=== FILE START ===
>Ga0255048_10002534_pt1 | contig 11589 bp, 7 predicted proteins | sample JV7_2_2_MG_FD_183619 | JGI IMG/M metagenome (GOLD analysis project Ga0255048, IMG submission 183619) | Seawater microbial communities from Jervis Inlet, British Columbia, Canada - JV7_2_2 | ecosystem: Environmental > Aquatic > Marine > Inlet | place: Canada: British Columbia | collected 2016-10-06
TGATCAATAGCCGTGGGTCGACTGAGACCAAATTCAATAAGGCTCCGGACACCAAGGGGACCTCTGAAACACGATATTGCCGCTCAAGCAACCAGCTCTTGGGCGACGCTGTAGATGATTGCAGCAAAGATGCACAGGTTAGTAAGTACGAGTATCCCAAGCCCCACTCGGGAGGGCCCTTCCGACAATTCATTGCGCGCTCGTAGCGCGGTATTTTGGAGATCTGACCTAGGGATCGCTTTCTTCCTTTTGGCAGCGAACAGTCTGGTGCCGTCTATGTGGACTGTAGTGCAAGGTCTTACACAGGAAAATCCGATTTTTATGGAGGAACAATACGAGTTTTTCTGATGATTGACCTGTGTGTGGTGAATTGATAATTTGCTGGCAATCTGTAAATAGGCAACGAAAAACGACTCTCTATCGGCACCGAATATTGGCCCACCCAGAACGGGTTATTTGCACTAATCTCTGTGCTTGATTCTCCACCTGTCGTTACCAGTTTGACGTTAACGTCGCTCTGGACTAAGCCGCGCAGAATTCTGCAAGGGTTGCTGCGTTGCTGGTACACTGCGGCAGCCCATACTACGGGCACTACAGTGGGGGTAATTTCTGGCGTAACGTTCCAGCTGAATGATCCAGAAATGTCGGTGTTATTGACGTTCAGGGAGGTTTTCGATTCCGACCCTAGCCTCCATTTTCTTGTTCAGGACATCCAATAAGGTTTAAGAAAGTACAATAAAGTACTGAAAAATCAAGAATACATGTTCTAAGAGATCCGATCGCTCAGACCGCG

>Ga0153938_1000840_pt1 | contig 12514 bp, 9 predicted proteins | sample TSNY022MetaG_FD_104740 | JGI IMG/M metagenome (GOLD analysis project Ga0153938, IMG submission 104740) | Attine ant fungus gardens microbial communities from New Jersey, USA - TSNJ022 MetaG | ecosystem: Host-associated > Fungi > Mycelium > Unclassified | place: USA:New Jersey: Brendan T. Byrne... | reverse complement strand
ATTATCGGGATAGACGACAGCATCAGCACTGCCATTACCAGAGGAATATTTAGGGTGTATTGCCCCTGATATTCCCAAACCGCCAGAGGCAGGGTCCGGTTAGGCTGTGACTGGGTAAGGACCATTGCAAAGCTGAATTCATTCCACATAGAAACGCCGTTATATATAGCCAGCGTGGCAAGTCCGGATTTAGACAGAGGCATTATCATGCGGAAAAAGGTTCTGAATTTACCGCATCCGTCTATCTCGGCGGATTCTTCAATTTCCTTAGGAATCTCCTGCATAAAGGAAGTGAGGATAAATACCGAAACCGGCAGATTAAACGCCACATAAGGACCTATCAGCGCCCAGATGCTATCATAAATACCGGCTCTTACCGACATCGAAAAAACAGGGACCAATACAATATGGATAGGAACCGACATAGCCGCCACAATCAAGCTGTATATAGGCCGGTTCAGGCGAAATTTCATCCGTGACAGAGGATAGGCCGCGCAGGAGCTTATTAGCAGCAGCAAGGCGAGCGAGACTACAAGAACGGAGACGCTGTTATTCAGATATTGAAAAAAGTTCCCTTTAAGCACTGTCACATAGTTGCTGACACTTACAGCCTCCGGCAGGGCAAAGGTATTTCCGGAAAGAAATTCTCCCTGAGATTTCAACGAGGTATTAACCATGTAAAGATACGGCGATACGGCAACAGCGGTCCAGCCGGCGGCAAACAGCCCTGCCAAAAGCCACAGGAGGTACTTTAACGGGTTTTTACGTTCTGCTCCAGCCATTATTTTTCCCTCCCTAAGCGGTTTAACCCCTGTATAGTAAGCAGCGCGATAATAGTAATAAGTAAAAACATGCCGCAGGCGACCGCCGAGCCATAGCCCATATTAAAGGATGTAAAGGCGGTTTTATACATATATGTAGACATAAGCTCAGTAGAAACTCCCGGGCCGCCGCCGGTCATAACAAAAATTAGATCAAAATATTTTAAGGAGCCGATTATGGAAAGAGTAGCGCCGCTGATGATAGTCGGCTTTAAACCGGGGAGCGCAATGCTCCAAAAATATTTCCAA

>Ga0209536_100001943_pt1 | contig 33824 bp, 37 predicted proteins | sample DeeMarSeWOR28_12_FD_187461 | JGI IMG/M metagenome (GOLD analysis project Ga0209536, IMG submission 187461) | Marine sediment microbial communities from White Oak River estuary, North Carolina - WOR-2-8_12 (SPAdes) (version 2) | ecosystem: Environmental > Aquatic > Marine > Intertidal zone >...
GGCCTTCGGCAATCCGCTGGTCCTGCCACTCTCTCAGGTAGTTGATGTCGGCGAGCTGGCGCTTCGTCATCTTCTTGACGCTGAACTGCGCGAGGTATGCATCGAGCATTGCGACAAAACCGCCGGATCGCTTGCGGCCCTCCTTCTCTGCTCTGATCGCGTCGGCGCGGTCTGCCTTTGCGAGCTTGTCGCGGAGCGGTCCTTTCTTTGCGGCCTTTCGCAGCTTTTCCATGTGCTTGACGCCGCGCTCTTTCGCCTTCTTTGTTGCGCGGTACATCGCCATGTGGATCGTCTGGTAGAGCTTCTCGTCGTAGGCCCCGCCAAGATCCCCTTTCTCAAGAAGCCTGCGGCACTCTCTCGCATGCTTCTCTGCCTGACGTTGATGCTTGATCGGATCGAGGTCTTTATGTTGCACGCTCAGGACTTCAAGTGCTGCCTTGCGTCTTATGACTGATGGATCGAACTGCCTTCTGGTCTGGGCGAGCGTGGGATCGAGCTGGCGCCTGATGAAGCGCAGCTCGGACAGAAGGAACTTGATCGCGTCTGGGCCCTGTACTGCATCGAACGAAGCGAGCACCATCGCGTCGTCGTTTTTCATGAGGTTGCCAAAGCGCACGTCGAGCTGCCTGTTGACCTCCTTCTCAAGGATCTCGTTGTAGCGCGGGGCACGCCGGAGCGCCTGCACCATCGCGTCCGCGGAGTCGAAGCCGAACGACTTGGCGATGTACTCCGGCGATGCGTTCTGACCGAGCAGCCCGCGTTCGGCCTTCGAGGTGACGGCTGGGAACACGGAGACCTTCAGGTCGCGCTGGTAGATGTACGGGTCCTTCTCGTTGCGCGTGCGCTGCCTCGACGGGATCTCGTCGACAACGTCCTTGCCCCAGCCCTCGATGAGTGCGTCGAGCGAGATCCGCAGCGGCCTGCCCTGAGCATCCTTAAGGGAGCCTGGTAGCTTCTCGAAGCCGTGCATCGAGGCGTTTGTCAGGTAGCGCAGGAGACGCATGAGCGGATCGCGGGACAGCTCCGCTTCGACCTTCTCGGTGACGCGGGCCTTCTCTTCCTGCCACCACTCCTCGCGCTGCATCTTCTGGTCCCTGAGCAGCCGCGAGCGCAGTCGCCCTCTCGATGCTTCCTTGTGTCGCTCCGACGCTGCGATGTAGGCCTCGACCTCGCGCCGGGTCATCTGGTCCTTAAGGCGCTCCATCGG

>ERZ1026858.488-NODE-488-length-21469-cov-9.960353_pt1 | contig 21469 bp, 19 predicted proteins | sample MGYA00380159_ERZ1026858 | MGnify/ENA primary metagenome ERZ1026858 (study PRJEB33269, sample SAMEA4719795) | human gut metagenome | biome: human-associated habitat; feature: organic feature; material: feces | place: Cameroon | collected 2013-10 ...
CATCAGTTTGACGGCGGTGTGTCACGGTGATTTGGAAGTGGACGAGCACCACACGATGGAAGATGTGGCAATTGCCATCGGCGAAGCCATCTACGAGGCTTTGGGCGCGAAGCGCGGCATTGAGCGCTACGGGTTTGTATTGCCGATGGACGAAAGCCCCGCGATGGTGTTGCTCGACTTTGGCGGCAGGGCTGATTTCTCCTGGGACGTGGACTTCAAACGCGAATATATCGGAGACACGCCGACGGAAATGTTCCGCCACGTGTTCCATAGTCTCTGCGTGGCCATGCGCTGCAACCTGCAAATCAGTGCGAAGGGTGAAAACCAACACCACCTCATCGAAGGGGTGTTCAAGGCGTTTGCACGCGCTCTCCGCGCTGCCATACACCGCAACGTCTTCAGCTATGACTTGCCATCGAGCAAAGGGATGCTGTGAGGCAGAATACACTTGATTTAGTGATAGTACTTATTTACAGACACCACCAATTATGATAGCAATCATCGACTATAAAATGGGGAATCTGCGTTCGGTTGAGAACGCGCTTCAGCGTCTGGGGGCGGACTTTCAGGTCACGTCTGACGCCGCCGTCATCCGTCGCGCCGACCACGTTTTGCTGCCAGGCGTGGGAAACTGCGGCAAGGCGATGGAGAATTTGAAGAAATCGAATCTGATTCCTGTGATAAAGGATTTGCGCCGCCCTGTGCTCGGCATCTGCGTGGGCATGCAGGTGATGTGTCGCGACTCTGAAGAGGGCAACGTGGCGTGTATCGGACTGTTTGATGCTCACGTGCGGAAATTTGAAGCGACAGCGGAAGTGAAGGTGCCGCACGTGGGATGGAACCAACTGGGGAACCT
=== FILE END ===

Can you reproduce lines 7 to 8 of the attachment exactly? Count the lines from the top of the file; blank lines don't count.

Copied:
>ERZ1026858.488-NODE-488-length-21469-cov-9.960353_pt1 | contig 21469 bp, 19 predicted proteins | sample MGYA00380159_ERZ1026858 | MGnify/ENA primary metagenome ERZ1026858 (study PRJEB33269, sample SAMEA4719795) | human gut metagenome | biome: human-associated habitat; feature: organic feature; material: feces | place: Cameroon | collected 2013-10 ...
CATCAGTTTGACGGCGGTGTGTCACGGTGATTTGGAAGTGGACGAGCACCACACGATGGAAGATGTGGCAATTGCCATCGGCGAAGCCATCTACGAGGCTTTGGGCGCGAAGCGCGGCATTGAGCGCTACGGGTTTGTATTGCCGATGGACGAAAGCCCCGCGATGGTGTTGCTCGACTTTGGCGGCAGGGCTGATTTCTCCTGGGACGTGGACTTCAAACGCGAATATATCGGAGACACGCCGACGGAAATGTTCCGCCACGTGTTCCATAGTCTCTGCGTGGCCATGCGCTGCAACCTGCAAATCAGTGCGAAGGGTGAAAACCAACACCACCTCATCGAAGGGGTGTTCAAGGCGTTTGCACGCGCTCTCCGCGCTGCCATACACCGCAACGTCTTCAGCTATGACTTGCCATCGAGCAAAGGGATGCTGTGAGGCAGAATACACTTGATTTAGTGATAGTACTTATTTACAGACACCACCAATTATGATAGCAATCATCGACTATAAAATGGGGAATCTGCGTTCGGTTGAGAACGCGCTTCAGCGTCTGGGGGCGGACTTTCAGGTCACGTCTGACGCCGCCGTCATCCGTCGCGCCGACCACGTTTTGCTGCCAGGCGTGGGAAACTGCGGCAAGGCGATGGAGAATTTGAAGAAATCGAATCTGATTCCTGTGATAAAGGATTTGCGCCGCCCTGTGCTCGGCATCTGCGTGGGCATGCAGGTGATGTGTCGCGACTCTGAAGAGGGCAACGTGGCGTGTATCGGACTGTTTGATGCTCACGTGCGGAAATTTGAAGCGACAGCGGAAGTGAAGGTGCCGCACGTGGGATGGAACCAACTGGGGAACCT